Luckily, a system is in place that gives these adults a second chance to secure a foundation upon which they can make positive changes in their lives. The system is composed of several components.

Local programs. In most communities in the state, programs are available that offer literacy and basic skills instruction and GED® preparation. About 170 of these programs receive funding through the Adult Basic and Literacy Education (ABLE) program administered by the Ohio Department of Education's Division of Vocational and Adult Education. In 1996, about 108,000 adult learners were enrolled in these programs. ABLE funds, which amounted to approximately $20 million in 1996. came from federal, state and local sources. The Adult Education Act reauthorized and amended by the 1991 National Literacy Act, authorized federal funds for adult basic and literacy education. In Ohio in 1996, federal funds accounted for 48% of ABLE dollars; state funds appropriated by the Ohio General Assembly accounted for 43% of ABLE dollars; and local sources account for the remaining 9% of funds. The Ohio Department of Education monitors these projects to ensure that they meet the standards established for such programs.

In addition to ABLE-funded programs smaller programs also provide literacy services. They operate with support from a variety of sources including libraries, religious institutions and the private sector.

All programs, at a minimum, offer instruction in literacy and basic skills. Most also provide instruction to help learners study for the GED® test. Other services offered by many ABLE programs include:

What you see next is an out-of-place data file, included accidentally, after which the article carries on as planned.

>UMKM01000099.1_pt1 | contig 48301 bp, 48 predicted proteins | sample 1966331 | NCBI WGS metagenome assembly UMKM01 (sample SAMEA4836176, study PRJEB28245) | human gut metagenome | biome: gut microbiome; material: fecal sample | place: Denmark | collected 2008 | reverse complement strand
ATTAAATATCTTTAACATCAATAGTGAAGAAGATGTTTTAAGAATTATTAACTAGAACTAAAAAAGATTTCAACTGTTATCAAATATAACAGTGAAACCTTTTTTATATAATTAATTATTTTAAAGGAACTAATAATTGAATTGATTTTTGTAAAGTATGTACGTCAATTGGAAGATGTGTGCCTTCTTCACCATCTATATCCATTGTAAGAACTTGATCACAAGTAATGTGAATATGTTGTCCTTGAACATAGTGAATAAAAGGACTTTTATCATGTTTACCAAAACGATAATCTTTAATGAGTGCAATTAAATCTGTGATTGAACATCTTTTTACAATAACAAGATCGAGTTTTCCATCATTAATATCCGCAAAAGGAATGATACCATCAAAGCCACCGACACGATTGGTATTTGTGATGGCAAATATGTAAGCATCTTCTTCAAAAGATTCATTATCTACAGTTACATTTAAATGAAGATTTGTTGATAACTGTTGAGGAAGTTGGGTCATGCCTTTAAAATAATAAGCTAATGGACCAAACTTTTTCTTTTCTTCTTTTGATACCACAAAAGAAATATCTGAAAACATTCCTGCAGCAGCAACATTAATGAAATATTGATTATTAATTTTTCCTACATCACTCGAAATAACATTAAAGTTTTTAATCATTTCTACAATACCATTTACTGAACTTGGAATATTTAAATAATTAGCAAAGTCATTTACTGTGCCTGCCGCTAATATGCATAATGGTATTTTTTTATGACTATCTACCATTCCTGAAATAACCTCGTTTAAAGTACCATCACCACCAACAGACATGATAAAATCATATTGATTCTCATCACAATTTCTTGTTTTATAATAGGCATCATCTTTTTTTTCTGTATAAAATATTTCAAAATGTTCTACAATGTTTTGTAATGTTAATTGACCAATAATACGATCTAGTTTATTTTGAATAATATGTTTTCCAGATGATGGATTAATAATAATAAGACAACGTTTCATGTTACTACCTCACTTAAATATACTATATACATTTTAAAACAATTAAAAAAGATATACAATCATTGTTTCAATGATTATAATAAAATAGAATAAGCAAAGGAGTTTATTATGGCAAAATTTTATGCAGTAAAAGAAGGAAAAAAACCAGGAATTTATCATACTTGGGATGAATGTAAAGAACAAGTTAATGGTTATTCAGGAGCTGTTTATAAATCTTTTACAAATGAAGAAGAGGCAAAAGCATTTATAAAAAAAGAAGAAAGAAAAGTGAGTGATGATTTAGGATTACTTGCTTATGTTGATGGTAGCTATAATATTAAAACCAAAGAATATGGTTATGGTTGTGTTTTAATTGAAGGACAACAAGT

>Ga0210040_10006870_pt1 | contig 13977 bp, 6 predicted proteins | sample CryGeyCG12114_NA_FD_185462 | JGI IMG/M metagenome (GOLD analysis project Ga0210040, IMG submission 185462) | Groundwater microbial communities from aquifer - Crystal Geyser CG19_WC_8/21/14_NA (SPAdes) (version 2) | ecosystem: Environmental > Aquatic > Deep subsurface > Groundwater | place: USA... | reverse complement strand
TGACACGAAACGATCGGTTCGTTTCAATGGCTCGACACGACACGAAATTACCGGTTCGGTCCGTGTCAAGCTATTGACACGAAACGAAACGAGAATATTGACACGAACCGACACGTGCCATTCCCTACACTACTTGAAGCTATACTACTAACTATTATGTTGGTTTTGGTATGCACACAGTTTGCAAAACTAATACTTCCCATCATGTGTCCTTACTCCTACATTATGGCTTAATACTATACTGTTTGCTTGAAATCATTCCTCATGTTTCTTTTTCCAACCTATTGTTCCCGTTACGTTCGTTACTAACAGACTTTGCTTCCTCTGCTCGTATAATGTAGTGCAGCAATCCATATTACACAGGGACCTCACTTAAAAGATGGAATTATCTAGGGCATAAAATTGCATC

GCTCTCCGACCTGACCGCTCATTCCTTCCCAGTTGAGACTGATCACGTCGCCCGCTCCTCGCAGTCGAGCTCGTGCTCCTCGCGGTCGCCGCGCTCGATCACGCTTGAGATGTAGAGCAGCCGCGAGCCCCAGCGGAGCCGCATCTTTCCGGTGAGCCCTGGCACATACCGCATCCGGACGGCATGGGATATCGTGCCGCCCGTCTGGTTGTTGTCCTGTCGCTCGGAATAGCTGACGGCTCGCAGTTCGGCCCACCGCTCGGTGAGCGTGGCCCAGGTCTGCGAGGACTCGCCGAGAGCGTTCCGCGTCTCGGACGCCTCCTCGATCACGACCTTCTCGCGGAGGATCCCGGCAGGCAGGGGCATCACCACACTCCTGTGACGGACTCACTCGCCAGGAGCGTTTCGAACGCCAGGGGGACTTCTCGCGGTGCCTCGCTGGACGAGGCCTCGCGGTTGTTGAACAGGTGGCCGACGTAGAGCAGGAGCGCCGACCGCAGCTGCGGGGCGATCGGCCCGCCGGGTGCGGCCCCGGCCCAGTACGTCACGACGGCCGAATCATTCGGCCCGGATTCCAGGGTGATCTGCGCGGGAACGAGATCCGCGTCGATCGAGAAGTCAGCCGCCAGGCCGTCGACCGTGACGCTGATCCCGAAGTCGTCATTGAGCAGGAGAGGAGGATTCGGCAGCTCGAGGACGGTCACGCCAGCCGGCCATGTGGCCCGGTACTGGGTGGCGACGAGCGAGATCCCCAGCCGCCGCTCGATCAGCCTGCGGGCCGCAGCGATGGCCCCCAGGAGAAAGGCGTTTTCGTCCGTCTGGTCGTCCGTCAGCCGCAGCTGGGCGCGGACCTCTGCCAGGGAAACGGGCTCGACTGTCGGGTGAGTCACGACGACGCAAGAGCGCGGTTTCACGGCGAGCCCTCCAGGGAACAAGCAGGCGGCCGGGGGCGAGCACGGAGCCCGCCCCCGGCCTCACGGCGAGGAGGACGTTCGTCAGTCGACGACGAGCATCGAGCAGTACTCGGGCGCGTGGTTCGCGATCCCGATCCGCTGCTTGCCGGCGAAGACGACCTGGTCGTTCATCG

• English as a second language— instruction to help new Americans acquire proficiency in reading, writing, and speaking English;
  • Workplace literacy— when programs partner with employers to provide employees an opportunity to improve their basic skills;
  • Family literacy— to help parents learn with their children and thereby break the cycle of undereducation evident in many families;
  • Life skills instruction— to help learners acquire skills in consumer and other everyday skills; and
  • Work readiness preparation —to assist learners in developing the work habits expected by employers.
  • Resource Centers
    A state and four regional resource centers are available to provide staff development and resource assistance to adult basic and literacy education professionals. The Centers are supported through federal and state funds.

    The Ohio Literacy Resource Center, housed at Kent State University, maintains and synthesizes information about research on topics such as effective teaching and administration methods; helps local programs with technology- related concerns; maintains a web site; and holds in-service sessions for adult basic and literacy professionals. The OLRC publishes a quarterly newsletter and operates a toll free number (800-765-2897).

    The four Regional Resource Centers (RRC) are located at Owens Community College, Euclid City Schools, Sinclair Community College, and Ohio University. The Regional Resource Centers provide extensive staff development opportunities for adult basic and literacy professionals within their regions.

    Two state level organizations- -the Ohio Association for Adult and Continuing Education (OAACE) and the Ohio Literacy Network (OLN) support adult basic and literacy professionals and programs through an array of activities.